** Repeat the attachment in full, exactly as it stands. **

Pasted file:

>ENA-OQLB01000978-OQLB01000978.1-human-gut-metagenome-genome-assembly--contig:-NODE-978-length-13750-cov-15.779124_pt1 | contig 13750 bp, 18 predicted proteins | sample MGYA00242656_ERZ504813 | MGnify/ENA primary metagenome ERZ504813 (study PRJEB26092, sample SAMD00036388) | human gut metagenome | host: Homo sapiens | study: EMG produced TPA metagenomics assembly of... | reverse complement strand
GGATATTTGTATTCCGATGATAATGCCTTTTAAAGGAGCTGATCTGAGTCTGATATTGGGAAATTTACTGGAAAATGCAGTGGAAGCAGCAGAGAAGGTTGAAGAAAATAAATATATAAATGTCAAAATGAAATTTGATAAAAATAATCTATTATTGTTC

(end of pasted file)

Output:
>ENA-OQLB01000978-OQLB01000978.1-human-gut-metagenome-genome-assembly--contig:-NODE-978-length-13750-cov-15.779124_pt1 | contig 13750 bp, 18 predicted proteins | sample MGYA00242656_ERZ504813 | MGnify/ENA primary metagenome ERZ504813 (study PRJEB26092, sample SAMD00036388) | human gut metagenome | host: Homo sapiens | study: EMG produced TPA metagenomics assembly of... | reverse complement strand
GGATATTTGTATTCCGATGATAATGCCTTTTAAAGGAGCTGATCTGAGTCTGATATTGGGAAATTTACTGGAAAATGCAGTGGAAGCAGCAGAGAAGGTTGAAGAAAATAAATATATAAATGTCAAAATGAAATTTGATAAAAATAATCTATTATTGTTC